I did not expect much from Cake and Plays…But Without the Cake. There were multiple technical mishaps throughout the first of the three cake-less plays by Jono Hustis. But more importantly, that first play, Cow and Shakespeare, had very few redeeming qualities. Featuring Michael Hartney as a Shakespeare in half-modern, half-Elizabethan dress stealing all of his plays from a mostly human, inconsistently depicted cow (Michael Micalizzi), Cow and Shakespeare is a cross between a half-assed spoof of the Shakespeare authorship debate and a marginal account of writer’s block. The play would have better served as merely an exercise for Hustis to break out of a creative slump than as something worth a full production.
In the final two plays, however, Hustis began to show his genuine talent and promise as a playwright. The first, Monsoons, is a stark, blackly comedic vignette about a failed first date that, despite being frequently hilarious, never lets its audience laugh too long. Monsoons succeeds exactly where Cow and Shakespeare fails. It takes a solitary theme—what should and should not be said when making a first impression—and distorts it in a manner wholly digestible for the playwright, cast, and audience alike. Monsoons is the kind of play you could teach classes with, and any teacher who uses this play would be a damn good one in my book.
The final and longest play, In the Name of Bob, is a finely executed one-act about a beleaguered woman who meets her guardian angel. The only play of the three to offer fully fleshed-out characters, it has two excellent ones in Alicia and Marvin, played with remarkable realism by Darcy Fowler and Andy Gershenzon even as their performances frequently touch the absurd. Gershenzon in particular stands out as the oddball, nearly spastic guardian angel Marvin. Marvin’s unpredictability is a constant toy for Gershenzon and director Daniel Horrigan to play with, until Hustis uses the characterization for a brilliant punch line ending. Fowler also shines as a woman disinclined to talk to any stranger, let alone one claiming to be her guardian angel, and who sinks into an aloof-but-needy persona rather gracefully.
In the Name of Bob doesn’t stray too far out of the ordinary for a fallen guardian angel story (the kind we see on film much more frequently than on the stage). It also has an extremely unfortunate title. But what In the Name of Bob lacks in ingenuity, it makes up in charm and execution.
The Grecian Formula, by Carter Anne McGowan, is much more likely than most Fringe Festival shows to come out of the Fringe with a larger production waiting. It’s got theatrical in-jokes seeping out of its pores at every moment. It had the audience roaring, and played with theatrical themes quite poignantly. Just about every stage convention was lambasted, from the 11 o’clock number to the play-within-the-play (or even play-within-the-play-within-the-play). McGowan clearly has a deep knowledge of theatrical conventions and the absurdity of the producer’s side of the process, and knows which buttons to push to get the most laughs.
As the play progresses, however, the theatrical in-jokes become less and less novel and increasingly tiresome. McGowan tries to work in a plot through the jokes, a poorly fleshed-out story of a slave, Alidocious (Todd Lawson), seeking freedom for his daughter Iphigenia (Elena Dones) from the rhapsode Thespiotis (Kevin Carolan). In a lull in his career, and bemoaning how writing and papyrus has destroyed the young’s attention span (nice touch), Thespiotis is commissioned by the tyrant Peisistratus (Anthony Cochrane, frequently called “Pissistratus”). With no writing skill himself, Thespiotis assigns the task to his slave, who alternately writes too happy or too depressed, depending on Peisistratus’ mood.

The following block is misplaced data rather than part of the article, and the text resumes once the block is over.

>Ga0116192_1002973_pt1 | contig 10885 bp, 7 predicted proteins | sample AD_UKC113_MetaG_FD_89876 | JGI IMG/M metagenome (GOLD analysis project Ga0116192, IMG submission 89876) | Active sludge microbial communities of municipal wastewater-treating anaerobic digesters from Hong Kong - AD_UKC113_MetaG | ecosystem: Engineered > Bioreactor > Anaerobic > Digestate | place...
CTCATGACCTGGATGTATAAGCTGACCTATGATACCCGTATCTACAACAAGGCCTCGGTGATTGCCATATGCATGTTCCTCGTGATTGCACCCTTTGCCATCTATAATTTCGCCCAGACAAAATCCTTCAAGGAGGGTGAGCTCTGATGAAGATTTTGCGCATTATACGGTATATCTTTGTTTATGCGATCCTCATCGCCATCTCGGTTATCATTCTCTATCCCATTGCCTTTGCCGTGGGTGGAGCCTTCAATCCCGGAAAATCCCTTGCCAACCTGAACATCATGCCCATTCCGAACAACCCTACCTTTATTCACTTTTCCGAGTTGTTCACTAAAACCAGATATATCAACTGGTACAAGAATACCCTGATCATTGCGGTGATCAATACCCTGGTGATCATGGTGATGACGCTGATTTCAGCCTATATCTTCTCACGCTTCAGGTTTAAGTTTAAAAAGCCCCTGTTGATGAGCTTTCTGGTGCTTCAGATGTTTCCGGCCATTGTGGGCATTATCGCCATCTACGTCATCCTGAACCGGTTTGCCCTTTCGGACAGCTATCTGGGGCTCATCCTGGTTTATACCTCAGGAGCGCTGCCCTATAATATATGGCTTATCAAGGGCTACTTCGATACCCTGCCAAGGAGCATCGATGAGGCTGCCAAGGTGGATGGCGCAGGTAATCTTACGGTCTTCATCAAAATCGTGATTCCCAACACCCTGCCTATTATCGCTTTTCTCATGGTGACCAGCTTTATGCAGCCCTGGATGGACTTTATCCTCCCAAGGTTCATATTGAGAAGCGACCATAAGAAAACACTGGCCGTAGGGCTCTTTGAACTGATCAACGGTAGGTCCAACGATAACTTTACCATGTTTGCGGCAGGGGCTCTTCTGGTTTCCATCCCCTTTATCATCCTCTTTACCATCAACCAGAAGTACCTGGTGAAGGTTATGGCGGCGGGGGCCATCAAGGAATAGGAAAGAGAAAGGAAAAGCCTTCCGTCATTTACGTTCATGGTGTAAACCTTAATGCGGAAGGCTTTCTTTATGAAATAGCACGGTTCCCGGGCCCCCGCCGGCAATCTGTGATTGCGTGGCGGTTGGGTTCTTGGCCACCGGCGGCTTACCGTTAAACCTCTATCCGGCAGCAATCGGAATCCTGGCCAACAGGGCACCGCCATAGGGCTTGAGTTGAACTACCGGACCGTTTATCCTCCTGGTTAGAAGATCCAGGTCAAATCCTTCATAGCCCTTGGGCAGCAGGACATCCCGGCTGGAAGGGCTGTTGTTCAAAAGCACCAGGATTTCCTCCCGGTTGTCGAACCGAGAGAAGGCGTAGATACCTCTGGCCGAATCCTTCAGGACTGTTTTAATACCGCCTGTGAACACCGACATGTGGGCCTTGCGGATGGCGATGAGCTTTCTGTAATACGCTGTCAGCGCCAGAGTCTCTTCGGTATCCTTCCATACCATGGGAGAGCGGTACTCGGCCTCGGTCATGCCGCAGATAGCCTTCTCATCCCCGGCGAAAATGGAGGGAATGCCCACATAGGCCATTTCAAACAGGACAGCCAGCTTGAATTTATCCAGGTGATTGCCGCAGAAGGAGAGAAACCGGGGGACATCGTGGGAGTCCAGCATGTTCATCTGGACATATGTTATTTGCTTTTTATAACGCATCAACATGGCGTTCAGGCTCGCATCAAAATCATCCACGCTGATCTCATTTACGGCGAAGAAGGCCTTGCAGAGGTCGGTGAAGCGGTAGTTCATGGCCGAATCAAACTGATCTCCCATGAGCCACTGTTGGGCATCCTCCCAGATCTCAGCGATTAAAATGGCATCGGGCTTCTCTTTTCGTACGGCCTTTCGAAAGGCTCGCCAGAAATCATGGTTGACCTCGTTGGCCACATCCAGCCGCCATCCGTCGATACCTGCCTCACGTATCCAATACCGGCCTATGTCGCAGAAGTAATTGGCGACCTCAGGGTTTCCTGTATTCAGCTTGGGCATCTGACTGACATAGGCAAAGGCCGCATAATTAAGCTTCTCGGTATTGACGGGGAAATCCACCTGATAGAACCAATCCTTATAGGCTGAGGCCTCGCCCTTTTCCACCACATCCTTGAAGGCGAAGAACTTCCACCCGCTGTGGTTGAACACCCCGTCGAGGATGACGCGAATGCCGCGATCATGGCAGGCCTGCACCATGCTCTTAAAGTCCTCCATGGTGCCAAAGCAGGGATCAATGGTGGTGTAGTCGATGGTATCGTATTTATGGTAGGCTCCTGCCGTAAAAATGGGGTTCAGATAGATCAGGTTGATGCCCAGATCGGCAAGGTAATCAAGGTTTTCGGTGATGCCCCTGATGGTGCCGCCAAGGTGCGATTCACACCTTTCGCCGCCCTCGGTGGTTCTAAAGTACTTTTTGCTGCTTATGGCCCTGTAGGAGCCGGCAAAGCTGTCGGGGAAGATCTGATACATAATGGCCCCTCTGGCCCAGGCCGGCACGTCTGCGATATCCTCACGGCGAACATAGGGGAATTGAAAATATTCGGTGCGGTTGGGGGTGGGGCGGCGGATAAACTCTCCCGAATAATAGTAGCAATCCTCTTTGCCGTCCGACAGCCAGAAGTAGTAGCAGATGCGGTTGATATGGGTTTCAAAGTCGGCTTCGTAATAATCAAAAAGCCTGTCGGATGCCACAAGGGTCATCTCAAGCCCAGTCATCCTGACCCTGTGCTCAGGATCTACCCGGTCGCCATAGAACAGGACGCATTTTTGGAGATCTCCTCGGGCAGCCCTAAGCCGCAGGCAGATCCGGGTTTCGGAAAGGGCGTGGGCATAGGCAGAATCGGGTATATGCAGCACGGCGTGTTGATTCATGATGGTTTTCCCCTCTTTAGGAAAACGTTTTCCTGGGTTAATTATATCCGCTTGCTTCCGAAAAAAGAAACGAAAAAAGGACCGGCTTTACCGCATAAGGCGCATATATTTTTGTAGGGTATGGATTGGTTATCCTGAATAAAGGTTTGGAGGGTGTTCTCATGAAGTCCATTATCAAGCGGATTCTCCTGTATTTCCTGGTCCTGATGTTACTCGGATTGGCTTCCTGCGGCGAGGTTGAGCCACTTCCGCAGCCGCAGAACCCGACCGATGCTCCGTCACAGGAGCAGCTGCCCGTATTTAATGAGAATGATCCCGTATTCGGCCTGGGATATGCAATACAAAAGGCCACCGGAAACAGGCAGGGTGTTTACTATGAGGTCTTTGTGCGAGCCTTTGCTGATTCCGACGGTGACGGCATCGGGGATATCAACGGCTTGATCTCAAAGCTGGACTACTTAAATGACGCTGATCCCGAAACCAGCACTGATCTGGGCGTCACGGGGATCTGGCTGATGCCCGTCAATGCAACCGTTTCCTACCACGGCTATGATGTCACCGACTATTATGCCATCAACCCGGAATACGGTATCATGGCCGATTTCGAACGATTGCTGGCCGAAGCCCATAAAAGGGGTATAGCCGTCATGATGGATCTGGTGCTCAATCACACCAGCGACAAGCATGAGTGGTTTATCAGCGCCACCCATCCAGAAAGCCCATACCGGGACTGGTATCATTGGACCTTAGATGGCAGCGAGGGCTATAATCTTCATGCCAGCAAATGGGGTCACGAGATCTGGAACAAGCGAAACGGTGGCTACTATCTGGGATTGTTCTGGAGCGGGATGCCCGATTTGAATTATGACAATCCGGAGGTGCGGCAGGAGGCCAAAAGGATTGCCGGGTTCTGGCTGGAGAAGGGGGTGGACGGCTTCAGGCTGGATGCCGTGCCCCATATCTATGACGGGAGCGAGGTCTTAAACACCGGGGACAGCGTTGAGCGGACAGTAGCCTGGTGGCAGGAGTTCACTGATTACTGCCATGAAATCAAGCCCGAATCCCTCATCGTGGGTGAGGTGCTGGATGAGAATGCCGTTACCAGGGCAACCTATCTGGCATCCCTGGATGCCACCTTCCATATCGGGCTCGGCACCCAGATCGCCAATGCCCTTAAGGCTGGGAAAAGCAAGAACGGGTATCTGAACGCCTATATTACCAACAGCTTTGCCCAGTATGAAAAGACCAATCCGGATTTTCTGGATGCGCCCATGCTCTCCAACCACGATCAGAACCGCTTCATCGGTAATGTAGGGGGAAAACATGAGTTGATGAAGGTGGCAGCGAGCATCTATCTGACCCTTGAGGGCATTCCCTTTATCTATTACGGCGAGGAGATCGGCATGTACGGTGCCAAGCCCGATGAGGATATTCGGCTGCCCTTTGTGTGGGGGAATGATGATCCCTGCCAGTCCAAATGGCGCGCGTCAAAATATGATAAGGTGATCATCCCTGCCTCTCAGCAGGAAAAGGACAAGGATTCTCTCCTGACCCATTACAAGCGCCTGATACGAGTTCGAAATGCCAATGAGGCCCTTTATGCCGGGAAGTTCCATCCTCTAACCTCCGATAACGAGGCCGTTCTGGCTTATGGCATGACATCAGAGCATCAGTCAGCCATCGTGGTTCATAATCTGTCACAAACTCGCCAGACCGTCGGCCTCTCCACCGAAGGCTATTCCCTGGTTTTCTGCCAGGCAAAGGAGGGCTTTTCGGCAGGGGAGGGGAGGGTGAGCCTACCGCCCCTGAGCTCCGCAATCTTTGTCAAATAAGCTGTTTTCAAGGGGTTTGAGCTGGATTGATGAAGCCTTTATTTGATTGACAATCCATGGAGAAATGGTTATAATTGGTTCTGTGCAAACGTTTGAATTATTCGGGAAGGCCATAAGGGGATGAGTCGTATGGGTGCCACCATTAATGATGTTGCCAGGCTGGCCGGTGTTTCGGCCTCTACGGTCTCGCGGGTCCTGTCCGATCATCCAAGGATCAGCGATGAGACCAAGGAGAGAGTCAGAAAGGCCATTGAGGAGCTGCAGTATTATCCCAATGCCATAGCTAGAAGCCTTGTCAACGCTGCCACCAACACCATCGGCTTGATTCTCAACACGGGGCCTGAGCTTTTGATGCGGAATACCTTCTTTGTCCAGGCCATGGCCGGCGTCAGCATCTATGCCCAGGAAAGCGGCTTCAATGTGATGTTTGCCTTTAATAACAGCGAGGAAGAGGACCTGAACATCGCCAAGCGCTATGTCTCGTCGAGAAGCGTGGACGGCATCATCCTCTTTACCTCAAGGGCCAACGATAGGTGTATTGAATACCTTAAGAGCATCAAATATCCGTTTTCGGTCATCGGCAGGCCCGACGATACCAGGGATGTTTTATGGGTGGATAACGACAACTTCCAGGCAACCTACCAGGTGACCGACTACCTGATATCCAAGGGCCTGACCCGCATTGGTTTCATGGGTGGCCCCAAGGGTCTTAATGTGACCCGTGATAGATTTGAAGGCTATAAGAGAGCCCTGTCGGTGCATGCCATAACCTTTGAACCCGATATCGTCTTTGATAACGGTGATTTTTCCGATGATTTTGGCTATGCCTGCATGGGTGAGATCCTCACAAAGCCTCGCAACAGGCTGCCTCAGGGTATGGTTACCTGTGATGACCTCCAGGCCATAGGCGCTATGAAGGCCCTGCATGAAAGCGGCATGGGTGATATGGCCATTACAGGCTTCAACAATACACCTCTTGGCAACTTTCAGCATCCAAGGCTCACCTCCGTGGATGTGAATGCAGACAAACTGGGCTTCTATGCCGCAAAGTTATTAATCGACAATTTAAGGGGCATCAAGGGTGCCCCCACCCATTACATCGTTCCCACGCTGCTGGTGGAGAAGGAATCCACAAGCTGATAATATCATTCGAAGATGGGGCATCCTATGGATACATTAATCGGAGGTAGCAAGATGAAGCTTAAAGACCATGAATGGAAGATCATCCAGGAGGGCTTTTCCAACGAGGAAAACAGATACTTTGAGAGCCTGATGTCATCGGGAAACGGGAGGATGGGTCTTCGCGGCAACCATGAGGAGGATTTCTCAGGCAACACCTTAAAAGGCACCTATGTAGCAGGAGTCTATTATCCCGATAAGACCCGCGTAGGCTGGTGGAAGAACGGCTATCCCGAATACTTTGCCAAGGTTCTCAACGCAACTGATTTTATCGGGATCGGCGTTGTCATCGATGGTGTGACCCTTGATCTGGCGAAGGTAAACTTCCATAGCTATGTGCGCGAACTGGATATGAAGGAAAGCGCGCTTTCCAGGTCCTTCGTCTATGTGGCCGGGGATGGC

What’s more upsetting than the uninspiring plot is the inconsistency and shallowness of McGowan’s use of satire. She obvious grasps the nuances of classical theater, modern dramatic theory, and theater’s contemporary realities. But rather than turning her knowledge into a whole work that really gets contemporary theater’s goat, she comes up with something more closely resembling Forbidden Broadway or, worse, a Jason Friedberg and Aaron Seltzer-level shallow spoof. The Grecian Formula uses lazy, name-dropping references instead of going deeper for satire, and the result is something less fun, meaner, and more stupid and tasteless. It's what Epic Movie would be like as a play. McGowan clearly knows the theater like the back of her hand, but without a more disciplined satire, the play simply feels redundant rather than loving. Her frequent interjection of self-mockery is not an acceptable substitute.
Cake and Plays…But Without the Cake by Jono Hustis. Directed by Daniel Horrigan. Starring Darcy Fowler (Alicia), Andy Gershenzon (Marvin), Michael Hartney (William), Michael Micalizzi (Cow/Doug), Craig Mungavin (Jack), and Morgan Lindsey Tachco (Theresa). Through August 24 at the Gene Frankel Theater (24 Bond Street). Tickets can be purchased at www.smarttix.com.
The Grecian Formula by Carter Anne McGowan. Directed by Mary Jo Lodge. Starring Jason Rosoff (The Narrator), Anthony Cochrane (Peisistratus), Brian Marino (Sock), Jason Pintar (Bushkin), Ramona Floyd (Phye), Nick Sullivan (Ikon), Kevin Caroan (Thespiotis), Rich Affannato (Tragelistis), Todd Lawson (Alidocious), Jolly Abraham (Caligone), Julie Tokarcik (Clytemnestra), Elena Dones (Iphigenia), Robert Hooghkirk (Oeddy), and Holly Sansom (Laura). Remaining performances occur on August 16 at 7:30 p.m. and August 17 at noon at 45 Bleecker Street. Tickets can be purchased at www.fringenyc.orgPowered by Sidelines